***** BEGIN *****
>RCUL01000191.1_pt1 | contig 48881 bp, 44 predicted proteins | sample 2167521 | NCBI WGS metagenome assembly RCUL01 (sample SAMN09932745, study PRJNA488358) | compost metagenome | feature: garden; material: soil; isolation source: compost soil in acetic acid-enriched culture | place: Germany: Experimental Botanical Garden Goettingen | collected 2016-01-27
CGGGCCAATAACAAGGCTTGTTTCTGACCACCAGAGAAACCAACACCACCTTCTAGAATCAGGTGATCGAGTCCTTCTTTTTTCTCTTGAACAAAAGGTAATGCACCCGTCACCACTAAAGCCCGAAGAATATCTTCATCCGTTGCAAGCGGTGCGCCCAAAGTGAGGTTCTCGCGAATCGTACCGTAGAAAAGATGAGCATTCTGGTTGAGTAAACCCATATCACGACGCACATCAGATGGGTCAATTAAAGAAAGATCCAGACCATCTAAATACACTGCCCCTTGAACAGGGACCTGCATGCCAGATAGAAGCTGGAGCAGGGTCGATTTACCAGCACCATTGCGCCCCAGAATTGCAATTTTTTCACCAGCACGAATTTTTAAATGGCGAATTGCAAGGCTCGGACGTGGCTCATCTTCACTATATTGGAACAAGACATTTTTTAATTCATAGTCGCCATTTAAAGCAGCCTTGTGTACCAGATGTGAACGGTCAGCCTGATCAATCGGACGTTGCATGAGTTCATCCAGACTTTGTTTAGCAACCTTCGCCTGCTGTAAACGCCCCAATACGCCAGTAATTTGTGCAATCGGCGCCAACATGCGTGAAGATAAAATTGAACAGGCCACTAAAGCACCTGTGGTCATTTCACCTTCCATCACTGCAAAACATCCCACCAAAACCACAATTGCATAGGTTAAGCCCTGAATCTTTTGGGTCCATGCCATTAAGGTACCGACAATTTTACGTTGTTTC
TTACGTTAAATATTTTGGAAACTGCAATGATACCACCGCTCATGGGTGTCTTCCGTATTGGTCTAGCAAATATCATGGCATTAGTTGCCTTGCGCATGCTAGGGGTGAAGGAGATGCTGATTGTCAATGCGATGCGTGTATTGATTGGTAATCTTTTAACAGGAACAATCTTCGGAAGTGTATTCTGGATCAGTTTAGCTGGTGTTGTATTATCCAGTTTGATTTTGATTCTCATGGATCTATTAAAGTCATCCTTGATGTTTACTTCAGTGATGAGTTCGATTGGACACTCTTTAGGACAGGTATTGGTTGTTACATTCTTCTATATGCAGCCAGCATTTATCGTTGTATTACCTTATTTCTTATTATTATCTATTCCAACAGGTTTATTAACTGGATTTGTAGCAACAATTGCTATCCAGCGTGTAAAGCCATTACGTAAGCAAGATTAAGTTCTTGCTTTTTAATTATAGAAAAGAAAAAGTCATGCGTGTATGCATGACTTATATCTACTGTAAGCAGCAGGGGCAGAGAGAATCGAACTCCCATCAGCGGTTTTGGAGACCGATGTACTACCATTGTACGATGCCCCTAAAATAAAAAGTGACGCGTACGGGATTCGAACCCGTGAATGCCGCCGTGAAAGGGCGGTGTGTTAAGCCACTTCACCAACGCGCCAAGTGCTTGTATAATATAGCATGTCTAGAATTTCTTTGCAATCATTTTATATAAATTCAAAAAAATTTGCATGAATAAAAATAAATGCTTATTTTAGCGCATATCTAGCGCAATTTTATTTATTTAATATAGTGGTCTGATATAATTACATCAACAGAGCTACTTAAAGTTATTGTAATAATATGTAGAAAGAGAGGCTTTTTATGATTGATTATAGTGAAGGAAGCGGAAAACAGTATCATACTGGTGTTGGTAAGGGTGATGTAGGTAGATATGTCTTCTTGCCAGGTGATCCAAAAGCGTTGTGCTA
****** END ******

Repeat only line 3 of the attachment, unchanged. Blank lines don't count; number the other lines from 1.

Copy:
TTACGTTAAATATTTTGGAAACTGCAATGATACCACCGCTCATGGGTGTCTTCCGTATTGGTCTAGCAAATATCATGGCATTAGTTGCCTTGCGCATGCTAGGGGTGAAGGAGATGCTGATTGTCAATGCGATGCGTGTATTGATTGGTAATCTTTTAACAGGAACAATCTTCGGAAGTGTATTCTGGATCAGTTTAGCTGGTGTTGTATTATCCAGTTTGATTTTGATTCTCATGGATCTATTAAAGTCATCCTTGATGTTTACTTCAGTGATGAGTTCGATTGGACACTCTTTAGGACAGGTATTGGTTGTTACATTCTTCTATATGCAGCCAGCATTTATCGTTGTATTACCTTATTTCTTATTATTATCTATTCCAACAGGTTTATTAACTGGATTTGTAGCAACAATTGCTATCCAGCGTGTAAAGCCATTACGTAAGCAAGATTAAGTTCTTGCTTTTTAATTATAGAAAAGAAAAAGTCATGCGTGTATGCATGACTTATATCTACTGTAAGCAGCAGGGGCAGAGAGAATCGAACTCCCATCAGCGGTTTTGGAGACCGATGTACTACCATTGTACGATGCCCCTAAAATAAAAAGTGACGCGTACGGGATTCGAACCCGTGAATGCCGCCGTGAAAGGGCGGTGTGTTAAGCCACTTCACCAACGCGCCAAGTGCTTGTATAATATAGCATGTCTAGAATTTCTTTGCAATCATTTTATATAAATTCAAAAAAATTTGCATGAATAAAAATAAATGCTTATTTTAGCGCATATCTAGCGCAATTTTATTTATTTAATATAGTGGTCTGATATAATTACATCAACAGAGCTACTTAAAGTTATTGTAATAATATGTAGAAAGAGAGGCTTTTTATGATTGATTATAGTGAAGGAAGCGGAAAACAGTATCATACTGGTGTTGGTAAGGGTGATGTAGGTAGATATGTCTTCTTGCCAGGTGATCCAAAAGCGTTGTGCTA